Your First Sales Hire Is Always You
The day you start your business is also the day you hire your first salesperson. The good news about this hire is she works for no money and you know everything about her. The downside is that she has little to no sales experience and isn’t exactly sure where to start.
Unfortunately, you are stuck with her. And whether you like it or not she is going to be the sole reason that your business succeeds or fails.
In case you haven’t guessed it already — your first salesperson is obviously you.
All entrepreneurs must sell. And the great entrepreneurs just happen to also be great salespeople. Think Steve Jobs, Elon Musk, John Wanamaker, Ben Franklin.
The best salespeople 100%, without a doubt, believe in what they sell. I mean truly believe that they are going to improve the lives of their customers. You must also.
And here’s where that can be a problem.
If it turns out you lack the undeniable faith that what you are selling is worthwhile to the world — or worse, you lack the ability to communicate that message — then your business is doomed to fail.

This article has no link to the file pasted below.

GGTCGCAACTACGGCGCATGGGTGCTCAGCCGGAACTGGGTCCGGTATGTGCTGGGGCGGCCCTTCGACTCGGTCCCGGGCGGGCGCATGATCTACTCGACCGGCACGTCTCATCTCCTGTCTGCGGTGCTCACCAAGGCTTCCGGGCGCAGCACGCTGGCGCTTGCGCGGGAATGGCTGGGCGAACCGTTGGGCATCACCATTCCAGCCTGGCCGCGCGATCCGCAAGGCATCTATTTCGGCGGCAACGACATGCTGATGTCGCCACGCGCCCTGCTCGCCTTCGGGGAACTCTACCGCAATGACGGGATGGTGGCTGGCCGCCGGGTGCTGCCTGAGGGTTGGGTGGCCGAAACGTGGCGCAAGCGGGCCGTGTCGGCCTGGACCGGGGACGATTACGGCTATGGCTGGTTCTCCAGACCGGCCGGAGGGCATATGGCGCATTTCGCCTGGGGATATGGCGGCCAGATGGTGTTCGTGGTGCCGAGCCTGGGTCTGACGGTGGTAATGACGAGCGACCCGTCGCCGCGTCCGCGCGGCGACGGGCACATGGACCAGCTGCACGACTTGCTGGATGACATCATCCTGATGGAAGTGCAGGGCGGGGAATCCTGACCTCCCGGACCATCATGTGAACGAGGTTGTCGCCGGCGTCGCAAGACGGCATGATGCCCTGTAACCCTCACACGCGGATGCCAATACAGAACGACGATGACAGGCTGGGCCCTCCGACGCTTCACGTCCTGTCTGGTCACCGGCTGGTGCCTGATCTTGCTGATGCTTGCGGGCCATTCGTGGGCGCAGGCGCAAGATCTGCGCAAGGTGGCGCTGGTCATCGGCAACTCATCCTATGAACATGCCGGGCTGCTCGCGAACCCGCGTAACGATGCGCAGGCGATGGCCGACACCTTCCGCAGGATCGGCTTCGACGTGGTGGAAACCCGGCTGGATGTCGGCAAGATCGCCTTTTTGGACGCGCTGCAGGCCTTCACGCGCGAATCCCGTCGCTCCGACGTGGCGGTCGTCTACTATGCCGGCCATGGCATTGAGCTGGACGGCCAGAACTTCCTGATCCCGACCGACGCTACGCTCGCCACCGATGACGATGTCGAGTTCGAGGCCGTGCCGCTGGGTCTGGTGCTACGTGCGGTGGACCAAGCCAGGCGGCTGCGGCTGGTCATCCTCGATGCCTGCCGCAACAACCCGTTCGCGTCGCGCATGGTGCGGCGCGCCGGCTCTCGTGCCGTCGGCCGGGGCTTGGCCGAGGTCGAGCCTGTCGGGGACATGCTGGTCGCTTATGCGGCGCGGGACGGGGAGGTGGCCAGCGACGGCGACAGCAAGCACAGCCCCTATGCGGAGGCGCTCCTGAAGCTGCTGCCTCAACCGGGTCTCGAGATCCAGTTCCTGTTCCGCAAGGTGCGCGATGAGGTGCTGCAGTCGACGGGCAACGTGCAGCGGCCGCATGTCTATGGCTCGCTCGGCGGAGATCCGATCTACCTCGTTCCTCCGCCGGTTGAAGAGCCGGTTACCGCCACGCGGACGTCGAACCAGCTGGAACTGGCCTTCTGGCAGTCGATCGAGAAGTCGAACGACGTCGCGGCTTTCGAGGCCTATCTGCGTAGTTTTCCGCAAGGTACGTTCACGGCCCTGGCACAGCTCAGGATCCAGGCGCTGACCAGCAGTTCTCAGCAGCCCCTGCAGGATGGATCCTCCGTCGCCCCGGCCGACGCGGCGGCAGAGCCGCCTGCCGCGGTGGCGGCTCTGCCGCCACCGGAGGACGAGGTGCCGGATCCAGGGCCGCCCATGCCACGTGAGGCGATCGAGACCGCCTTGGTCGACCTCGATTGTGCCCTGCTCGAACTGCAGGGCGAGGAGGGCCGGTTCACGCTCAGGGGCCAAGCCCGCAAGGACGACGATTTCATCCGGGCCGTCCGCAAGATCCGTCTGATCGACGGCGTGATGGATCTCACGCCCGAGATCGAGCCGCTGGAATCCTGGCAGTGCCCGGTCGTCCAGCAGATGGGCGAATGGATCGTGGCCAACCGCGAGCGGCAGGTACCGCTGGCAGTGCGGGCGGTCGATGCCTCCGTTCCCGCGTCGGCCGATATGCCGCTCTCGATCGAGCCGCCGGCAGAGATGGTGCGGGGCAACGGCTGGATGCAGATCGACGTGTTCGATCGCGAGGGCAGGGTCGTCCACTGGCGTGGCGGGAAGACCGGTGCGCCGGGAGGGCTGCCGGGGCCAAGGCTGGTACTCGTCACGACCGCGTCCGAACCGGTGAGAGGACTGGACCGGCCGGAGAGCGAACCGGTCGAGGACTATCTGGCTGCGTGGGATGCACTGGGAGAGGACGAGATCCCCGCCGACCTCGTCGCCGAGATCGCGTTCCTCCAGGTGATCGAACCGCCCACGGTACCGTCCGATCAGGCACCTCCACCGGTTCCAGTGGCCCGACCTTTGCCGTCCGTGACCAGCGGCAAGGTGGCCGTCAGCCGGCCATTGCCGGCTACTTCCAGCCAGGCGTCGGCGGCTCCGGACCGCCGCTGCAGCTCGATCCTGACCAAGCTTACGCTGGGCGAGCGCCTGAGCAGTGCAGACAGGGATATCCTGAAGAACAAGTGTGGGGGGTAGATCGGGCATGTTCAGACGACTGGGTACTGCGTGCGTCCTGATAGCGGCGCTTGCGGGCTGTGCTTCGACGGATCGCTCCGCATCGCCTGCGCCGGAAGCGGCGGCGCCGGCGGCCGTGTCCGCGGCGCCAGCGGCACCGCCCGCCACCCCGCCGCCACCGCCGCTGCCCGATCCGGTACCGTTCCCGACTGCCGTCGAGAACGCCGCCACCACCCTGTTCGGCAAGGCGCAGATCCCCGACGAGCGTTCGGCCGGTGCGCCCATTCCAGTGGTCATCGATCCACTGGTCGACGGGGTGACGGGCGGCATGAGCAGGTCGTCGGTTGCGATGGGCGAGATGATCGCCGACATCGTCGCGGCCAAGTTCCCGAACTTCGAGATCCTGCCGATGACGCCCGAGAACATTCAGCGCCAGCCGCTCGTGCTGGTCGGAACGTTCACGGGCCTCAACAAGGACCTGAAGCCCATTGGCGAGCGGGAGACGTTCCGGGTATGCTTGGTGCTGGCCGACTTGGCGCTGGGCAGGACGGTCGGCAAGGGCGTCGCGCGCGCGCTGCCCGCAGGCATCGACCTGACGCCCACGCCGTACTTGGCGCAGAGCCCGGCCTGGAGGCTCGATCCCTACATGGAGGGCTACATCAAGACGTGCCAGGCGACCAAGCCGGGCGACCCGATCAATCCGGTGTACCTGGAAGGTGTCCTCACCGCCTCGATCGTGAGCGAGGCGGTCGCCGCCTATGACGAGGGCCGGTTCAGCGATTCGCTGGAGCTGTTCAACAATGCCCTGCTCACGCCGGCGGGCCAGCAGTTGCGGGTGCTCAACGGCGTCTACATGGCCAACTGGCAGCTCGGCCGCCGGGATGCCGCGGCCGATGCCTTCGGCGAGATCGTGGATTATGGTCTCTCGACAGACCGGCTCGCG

You may say, “I’m just an engineer. I can hire people to do sales”. But this approach rarely works out well.
Much like a tree falling in the forest, if an engineer builds an amazing product but doesn’t know how to tell people why it’s great, will anyone buy it?
If you struggle to communicate the ironclad value proposition of your product to the people you hire to do your sales, then how do you expect them to communicate that message to your prospects? And be effective?
You can’t. So what do you do?
Lucky for you there is a wonderful thing called the internet. It’s filled to the brim with every conceivable piece of knowledge about the sales process you could ever want. But, you need to be careful of wasting your time heading down rabbit holes of potentially unhelpful — or worse, harmful — information.
Lucky for you again, I know a few excellent books to start you on the path to sales success:
New Sales Simplified by Mike Weinberg
Influence by Robert Cialdini
Proactive Selling by Skip Miller
Snap Selling by Jill Konrath
The Challenger Sale by Matthew Dixon and Brent Adamson
How I Raised Myself From Failure To Success In Selling by Frank Bettger
Pitch Anything by Oren Klaff
Predictable Revenue by Aaron Ross & Marylou Tyler
And go listen to anything that Zig Ziglar has said…
Above all, remember: cash flow is everything. Your main concern — especially in the early stage — is to get paying customers in the door. Even if you seek funding, you’ll want to prove that you have a sound, revenue-generating business model.
Now go out there and sell some shit.